Pushing the boundaries

Pushing the boundaries

Pushing the boundaries

Finance | 29 Jun 2008

Paul Bennett looks at negotiating the career deal. 

Wouldn’t it be great to wake up after the weekend and say “thank God it’s Monday”, which by implication would mean you have the dream job.

The new generation of worker in the knowledge age will, without doubt, shape and own their chosen career path. This is especially true for the generation of people born after 1980 (generation Y) as we are already seeing the first signs of movement away from a traditional career to that of a boundary-less career. They see work as a thing to do not a place to go. For them it is not a destination and 75 per cent of them would like a flexible working environment outside the traditional office regime for half of their working life.

A traditional career suggests job security for loyalty, one or two firms, specific skills, success in pay, promotion and status, formal training, the organisation responsible for career management and age related milestones. A boundary-less career means employability for performance and flexibility, multiple firms, transferable skills, success in meaningful work, on-the-job training, the individual responsible for career management and learning-related milestones.

In the not too distant future all generations will want to negotiate the job and career deal. In order to negotiate effectively, you will need a clear understanding of your worth and your individual value to an organisation, based on your unique skills, knowledge, experience and ability. In return you will expect appropriate rewards, conditions, training and personal development opportunities from those who choose to use your services.

In negotiating a career deal, you will want to ensure that the deal gives you what you want. Rate the following work values on the five point scale, according to their importance to you in your career. The work values you identify as very important will probably reflect one or two of the following list of career anchors identified by Schein. You need to identify your personal purpose and motivation, and whether it can be achieved through our current work role, or through another role in our lives.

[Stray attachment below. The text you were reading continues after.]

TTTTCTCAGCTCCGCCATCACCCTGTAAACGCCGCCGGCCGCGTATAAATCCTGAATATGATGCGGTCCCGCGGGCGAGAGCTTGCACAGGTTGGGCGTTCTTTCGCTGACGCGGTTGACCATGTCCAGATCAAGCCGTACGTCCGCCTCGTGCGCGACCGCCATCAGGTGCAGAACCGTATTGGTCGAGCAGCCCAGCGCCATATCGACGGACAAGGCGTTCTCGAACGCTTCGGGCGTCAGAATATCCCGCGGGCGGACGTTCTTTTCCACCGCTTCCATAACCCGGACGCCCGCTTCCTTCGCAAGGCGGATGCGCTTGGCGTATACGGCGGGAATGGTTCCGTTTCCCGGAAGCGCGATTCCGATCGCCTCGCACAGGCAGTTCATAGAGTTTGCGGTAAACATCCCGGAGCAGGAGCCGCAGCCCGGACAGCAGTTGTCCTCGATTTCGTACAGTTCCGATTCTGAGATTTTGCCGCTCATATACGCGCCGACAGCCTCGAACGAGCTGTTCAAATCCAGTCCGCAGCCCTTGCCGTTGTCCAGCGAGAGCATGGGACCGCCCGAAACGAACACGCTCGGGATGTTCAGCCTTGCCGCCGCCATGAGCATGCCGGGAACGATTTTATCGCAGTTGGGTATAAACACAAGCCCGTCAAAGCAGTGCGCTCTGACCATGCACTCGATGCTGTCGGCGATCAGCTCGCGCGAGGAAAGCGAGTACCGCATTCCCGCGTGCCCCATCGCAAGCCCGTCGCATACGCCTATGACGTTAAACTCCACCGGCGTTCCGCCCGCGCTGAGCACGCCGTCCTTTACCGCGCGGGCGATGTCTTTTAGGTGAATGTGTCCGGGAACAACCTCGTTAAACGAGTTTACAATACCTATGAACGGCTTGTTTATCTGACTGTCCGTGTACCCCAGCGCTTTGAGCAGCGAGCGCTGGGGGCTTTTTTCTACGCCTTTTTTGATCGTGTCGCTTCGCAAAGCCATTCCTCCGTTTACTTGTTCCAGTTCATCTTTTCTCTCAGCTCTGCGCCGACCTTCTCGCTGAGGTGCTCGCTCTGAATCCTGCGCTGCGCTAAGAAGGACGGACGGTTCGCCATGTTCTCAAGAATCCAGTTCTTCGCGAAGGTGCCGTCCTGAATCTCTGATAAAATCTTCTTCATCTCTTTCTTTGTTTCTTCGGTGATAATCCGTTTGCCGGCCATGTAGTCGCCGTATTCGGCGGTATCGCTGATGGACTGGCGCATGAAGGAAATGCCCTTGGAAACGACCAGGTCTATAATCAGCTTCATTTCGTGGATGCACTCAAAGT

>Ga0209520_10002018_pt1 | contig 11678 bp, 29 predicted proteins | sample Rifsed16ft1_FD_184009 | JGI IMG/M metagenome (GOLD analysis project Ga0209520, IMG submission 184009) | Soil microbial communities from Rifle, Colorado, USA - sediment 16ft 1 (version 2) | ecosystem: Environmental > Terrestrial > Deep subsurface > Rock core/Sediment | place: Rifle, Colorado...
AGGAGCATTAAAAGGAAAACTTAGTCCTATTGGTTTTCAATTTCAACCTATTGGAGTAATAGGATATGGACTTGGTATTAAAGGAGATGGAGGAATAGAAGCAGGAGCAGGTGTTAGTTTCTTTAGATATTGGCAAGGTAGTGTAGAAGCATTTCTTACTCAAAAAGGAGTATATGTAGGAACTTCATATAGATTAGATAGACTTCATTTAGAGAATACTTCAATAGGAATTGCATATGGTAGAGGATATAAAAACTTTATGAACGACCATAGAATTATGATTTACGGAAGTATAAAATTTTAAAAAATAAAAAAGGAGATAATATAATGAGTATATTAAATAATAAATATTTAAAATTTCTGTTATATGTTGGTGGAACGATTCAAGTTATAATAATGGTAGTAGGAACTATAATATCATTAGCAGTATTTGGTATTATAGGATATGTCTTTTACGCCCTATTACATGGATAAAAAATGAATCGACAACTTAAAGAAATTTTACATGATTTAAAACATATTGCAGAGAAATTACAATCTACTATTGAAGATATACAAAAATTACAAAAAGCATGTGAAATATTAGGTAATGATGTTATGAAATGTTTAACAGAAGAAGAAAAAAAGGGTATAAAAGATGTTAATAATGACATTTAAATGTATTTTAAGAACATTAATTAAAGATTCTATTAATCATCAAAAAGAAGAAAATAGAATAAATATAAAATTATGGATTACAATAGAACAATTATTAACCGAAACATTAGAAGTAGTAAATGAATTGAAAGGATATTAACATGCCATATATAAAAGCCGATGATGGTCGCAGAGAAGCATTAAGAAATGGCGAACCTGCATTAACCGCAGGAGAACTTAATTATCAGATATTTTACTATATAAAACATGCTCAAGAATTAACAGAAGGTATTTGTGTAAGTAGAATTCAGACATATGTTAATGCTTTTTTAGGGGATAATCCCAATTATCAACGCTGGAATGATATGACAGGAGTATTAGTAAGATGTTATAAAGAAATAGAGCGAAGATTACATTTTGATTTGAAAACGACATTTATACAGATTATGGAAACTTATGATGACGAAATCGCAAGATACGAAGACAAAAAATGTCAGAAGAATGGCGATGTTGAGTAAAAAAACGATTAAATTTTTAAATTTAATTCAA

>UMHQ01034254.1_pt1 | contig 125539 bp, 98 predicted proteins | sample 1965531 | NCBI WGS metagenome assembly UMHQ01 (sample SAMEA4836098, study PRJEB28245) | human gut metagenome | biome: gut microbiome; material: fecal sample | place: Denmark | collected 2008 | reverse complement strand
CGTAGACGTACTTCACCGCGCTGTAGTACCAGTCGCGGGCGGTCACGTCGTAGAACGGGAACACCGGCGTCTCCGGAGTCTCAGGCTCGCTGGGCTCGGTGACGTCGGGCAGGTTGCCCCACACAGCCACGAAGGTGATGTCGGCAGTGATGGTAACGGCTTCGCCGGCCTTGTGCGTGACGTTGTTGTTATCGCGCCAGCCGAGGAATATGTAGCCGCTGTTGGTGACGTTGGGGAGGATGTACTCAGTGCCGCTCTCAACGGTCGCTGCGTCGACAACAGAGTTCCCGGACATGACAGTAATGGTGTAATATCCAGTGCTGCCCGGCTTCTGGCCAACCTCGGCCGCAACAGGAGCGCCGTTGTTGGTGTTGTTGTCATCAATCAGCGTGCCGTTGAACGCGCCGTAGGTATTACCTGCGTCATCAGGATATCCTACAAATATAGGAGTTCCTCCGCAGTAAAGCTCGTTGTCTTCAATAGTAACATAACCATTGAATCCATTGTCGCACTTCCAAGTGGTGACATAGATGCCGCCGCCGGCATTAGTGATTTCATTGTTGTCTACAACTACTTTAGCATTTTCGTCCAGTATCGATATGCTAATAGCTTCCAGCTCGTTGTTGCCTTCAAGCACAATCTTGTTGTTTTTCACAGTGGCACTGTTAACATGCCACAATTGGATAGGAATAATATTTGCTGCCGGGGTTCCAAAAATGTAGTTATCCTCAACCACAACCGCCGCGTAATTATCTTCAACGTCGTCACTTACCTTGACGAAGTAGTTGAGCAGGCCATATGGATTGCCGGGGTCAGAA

Career anchors include technical-functional competence, managerial competence, autonomy/independence, security/stability, entrepreneurial creativity, service/dedication, pure challenge, and lifestyle. How far does your present job allow you to satisfy your most important values?

If your job does not satisfy your most important values it may be time to negotiate. You should take the boss out for a meal to have the discussion, maybe at a restaurant that truly reflects how you feel at work. Thank God it’s Friday.

Paul Bennett is client director at Henley Management College


[Cancel] | Reply to:

Close »

Community Standards

The community and comments board is intended as a platform for informed and civilised debate.

We hope to encourage a broad range of views, however, there are standards that we expect commentators to uphold. We reserve the right to delete or amend any comments that do not adhere to these standards.

We welcome:

  • Robust but respectful debate
  • Strongly held opinions
  • Intelligent relevant discussion
  • The sharing of relevant experiences
  • New participants

We will not publish:

  • Rude, threatening, offensive, obscene or abusive language, or links to such material
  • Links to commercial organisations or spam postings. The comments board is not an advertising platform
  • The posting of contact details for yourself or others
  • Comments intended for malicious purpose or mindless abuse
  • Comments purporting to be from another person or organisation under false pretences
  • Gratuitous criticism, commentary or self-promotion
  • Any material which breaches copyright or privacy laws, or could be considered libellous
  • The use of the comments board for the pursuit or extension of personal disputes

Be aware:

  • Views expressed on the comments board are left at users’ discretion and are in no way views held or supported by Civil Society Media
  • Comments left by others may not be accurate, do not rely on them as fact
  • You may be misunderstood - sarcasm and humour can easily be taken out of context, try to be clear


  • Enjoy the opportunity to express your opinion and respect the right of others to express theirs
  • Confine your remarks to issues rather than personalities

Together we can keep our community a polite, respectful and intelligent platform for discussion.

Political red faces and Comic Relief red noses

2 Apr 2015

Ian Allsop shames political red faces and embraces charitable red noses.

By not filing accounts earlier our largest charities miss an opportunity to connect with supporters

1 Apr 2015

Why do Britain's biggest charities wait until deadline to file accounts? Andrew Hind investigates.

Banking blog: 5 big fat myths about borrowing when you’re a charity

24 Mar 2015

Azlina Bulmer, programmes and development manager at our banking partner Charity Bank, debunks the falsehoods...

Six steps to successful charity partnerships

22 Apr 2015

This Responsible Business Week, Simon Phillips, director of fundraising at Macmillan Cancer Support, shares...

Is your charity website failing?

16 Apr 2015

Is your charity's website strategy failing? Louise Burgess suspects it probably is.

Social Charity Spy: Marie Curie supporting Sir Ranulph Fiennes at the Marathon de Sables

10 Apr 2015

This week we highlight how Marie Curie is using social media to keep supporters up to date with Sir Ranulph...

eNews sign-up